Thinking of another “rocket launched,” how about Japanese stocks? For the year, the Nikkei is up +48% (in local terms), and about +25% for USD-based investors (accounting for losses in the exchange rate). Along with these outcomes, there are other, possibly undesired, results of the inflation-targeting “Abenomics,” policies (or experiment?) supported by Prime Minister, Shinzo Abe, to free Japan from decades of deflation. More recently, we warned that “… upon announcement of major stimulus (or money creation) by the Bank of Japan, the 10yr yield on JGBs (Japanese Government Bonds, or the equivalent to Treasuries) dropped to an all-time low (0.425%), only to almost double(!) a few hours later.” Not a big deal, one may think, as rates are still below 1%; but, for a nation that is already allocating about 50% of total public spending to debt service and social security, the trend is not pretty. Consider that Japanese Banks (in good recycling fashion) hold a majority of all outstanding JGBs, we can already spot another rocket in the distance – this one “nose down” … According to a recent IMF publication, a “[1 percent] rise in market yields would lead to mark-to-market (MTM) losses of 20 percent(!) of Tier-1 capital for regional banks (not taking into account net unrealized gains on securities).” More simply, small increases in interest rates can have a magnified negative impact on the required capital reserves of banks.

The “nose-down” scenario for banks in the U.S. was clearly averted by domestic Rocket Man, Ben Bernanke. His directed balance sheet expansion has eased funding stress and, on the “flip-side,” created quite the “launch” for U.S. stocks. The S&P 500 is now up 151% (price return) from the dismal levels of March 2009; this is a picture-perfect environment, also considering that U.S. bond yields have not moved “Japanese style,” still marked near historically-low levels at 1.94% (10yr). Here’s the catch: If our friends at mi2partners are correct, we may experience some sort of déjà vu of developments that took place in 2003. Back then, the world encountered a significant decline in global bond prices, preceeded by (read carefully) 1) the Japanese in dire need to bail-out their failed banking system, and 2) U.S. market participants having bet on QE, but caught by a far less accommodative FED … sound familiar?

If our preview is correct, the next “rocket to launch” will most likely be linked to yields in U.S. Government paper. As we cannot be sure if “it’s gonna be a long, long time” before this event occurs (if at all), you may want to check your exposure to long duration investments, and rethink your overall bond strategy.

P.S. The lyrics to the song “Rocket Man” were inspired by Bernie Taupin’s (Elton John’s writing buddy) sighting of either a shooting star or a distant airplane. The moral here: it doesn’t matter what actually triggered the launch of a great composition, a “hit is a hit.”


Big Themes – Outlook 360 Spring Edition

Wednesday, May 15, 2013

Posted By: Matthias Paul Kuhlmey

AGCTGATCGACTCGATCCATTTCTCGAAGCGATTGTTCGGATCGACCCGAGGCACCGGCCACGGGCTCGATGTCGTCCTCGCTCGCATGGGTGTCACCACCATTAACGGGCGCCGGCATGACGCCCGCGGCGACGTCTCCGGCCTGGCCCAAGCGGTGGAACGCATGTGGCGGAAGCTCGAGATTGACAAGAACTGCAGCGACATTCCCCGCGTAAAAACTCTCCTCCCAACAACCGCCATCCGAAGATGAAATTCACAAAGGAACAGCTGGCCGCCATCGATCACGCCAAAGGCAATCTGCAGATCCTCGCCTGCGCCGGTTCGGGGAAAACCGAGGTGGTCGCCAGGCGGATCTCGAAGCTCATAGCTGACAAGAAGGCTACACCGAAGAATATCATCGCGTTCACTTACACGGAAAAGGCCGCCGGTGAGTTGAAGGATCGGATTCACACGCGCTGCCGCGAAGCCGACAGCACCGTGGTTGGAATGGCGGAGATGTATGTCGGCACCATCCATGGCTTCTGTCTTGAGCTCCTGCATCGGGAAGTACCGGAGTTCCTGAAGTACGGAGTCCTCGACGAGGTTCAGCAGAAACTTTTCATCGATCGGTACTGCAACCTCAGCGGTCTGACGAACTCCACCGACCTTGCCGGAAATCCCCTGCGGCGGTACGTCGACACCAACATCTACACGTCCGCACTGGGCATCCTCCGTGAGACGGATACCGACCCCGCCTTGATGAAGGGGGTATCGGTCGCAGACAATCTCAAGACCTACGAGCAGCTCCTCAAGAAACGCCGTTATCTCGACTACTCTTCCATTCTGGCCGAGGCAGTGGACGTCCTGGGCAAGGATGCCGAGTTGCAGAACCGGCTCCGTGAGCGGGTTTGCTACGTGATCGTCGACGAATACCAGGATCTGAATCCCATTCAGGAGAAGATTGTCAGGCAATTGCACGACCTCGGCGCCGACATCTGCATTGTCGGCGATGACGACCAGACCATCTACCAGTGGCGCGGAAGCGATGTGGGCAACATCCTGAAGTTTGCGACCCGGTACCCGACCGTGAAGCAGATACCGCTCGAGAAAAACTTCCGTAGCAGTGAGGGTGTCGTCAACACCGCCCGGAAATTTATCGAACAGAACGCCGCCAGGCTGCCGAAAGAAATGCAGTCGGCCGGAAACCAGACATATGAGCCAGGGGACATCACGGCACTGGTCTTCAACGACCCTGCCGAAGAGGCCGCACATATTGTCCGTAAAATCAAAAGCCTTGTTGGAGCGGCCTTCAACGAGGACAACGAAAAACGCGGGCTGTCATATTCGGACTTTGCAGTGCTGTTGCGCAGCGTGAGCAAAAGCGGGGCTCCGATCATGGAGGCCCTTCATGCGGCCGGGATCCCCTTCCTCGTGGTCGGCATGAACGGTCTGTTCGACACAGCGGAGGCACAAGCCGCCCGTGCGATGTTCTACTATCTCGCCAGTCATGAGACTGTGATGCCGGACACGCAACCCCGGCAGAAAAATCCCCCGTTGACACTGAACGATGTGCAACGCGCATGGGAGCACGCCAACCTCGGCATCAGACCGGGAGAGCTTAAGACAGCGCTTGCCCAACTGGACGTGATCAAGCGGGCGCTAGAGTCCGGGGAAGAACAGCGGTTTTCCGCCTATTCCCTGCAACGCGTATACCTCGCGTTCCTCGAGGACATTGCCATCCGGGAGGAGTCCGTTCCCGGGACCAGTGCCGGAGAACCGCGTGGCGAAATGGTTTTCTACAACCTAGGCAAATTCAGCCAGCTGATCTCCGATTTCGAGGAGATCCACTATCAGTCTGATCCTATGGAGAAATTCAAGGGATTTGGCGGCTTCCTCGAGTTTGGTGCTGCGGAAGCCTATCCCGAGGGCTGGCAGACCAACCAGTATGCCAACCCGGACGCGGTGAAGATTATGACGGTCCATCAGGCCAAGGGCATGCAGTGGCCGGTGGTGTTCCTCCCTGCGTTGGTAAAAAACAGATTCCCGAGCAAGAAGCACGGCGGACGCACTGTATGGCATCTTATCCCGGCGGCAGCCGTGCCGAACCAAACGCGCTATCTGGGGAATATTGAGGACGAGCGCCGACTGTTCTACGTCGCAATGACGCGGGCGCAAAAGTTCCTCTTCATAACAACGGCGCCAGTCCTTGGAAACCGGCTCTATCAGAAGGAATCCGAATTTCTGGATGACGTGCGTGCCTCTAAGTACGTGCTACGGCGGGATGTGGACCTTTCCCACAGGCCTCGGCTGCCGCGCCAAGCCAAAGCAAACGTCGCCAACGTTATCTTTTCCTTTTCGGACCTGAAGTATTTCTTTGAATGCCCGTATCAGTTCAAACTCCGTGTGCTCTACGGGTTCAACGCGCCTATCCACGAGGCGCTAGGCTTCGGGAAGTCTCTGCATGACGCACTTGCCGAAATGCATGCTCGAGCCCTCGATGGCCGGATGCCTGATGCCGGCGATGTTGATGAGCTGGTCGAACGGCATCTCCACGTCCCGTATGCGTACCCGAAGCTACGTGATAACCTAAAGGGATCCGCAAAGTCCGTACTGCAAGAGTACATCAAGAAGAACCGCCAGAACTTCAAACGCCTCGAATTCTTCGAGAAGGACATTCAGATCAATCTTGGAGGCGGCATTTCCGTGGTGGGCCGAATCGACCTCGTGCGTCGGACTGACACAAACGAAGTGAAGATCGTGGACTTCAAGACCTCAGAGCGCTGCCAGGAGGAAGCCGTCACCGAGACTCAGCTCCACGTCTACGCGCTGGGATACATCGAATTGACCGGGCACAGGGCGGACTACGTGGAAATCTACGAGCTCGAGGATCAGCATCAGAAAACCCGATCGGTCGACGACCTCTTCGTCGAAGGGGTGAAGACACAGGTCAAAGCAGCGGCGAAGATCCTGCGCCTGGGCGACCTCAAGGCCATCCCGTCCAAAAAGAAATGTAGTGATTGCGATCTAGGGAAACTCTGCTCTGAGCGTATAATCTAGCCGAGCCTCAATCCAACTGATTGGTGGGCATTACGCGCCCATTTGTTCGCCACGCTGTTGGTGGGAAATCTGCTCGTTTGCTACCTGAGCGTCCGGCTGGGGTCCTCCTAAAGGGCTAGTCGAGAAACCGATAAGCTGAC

I. Introduction

Five years ago, we founded HighTower in the midst of the 2008/2009 financial crisis. This, in itself, was a courageous undertaking at that particular time, and we certainly (in retrospect) contributed to a Big Theme ourselves (knowingly or not). The transformation of the financial industry is in full motion, with an increasing number of independent financial services businesses being established throughout the marketplace and across our nation. In this competitive landscape, HighTower was recognized as one of the fastest-growing, privately-held companies in the U.S., recently ranked #13 (lucky number) on the prestigious Inc. 500 list. Today, we are one of the leaders in the evolution of the independent model for financial advice.

To refresh our collective memories, in case the 360 format does not “ring a bell”: Our partnership is not bound to follow any single viewpoint. As we do not have to sell product, but rather provide advice to our clients, our business model allows us to reduce or avoid many conflicts we may have faced earlier in our careers as financial advisors. More importantly, we enjoy insight into leading opinions from Wall Street and beyond. On this basis, we made the decision, some time ago, to discontinue publishing a standard market outlook in lieu of a more reflective approach  ̶  a “look around the industry,” or 360, as we named it.

In this 360 edition, we focus on themes that may not be relevant with respect to immediate financial market and related investment outcomes. Instead, we provide a selection of viewpoints from our respected HighTower Partners, with a focus on aspects that could lead paradigm shifts and may have an impact on investment allocation choices and outcomes in the long run. Whereas we recognize the importance of tactical and strategic allocation choices, it is monumental to also consider the “big picture,” specifically in an increasingly interconnected world, either to avoid risk or to seek an investment-relevant opportunity.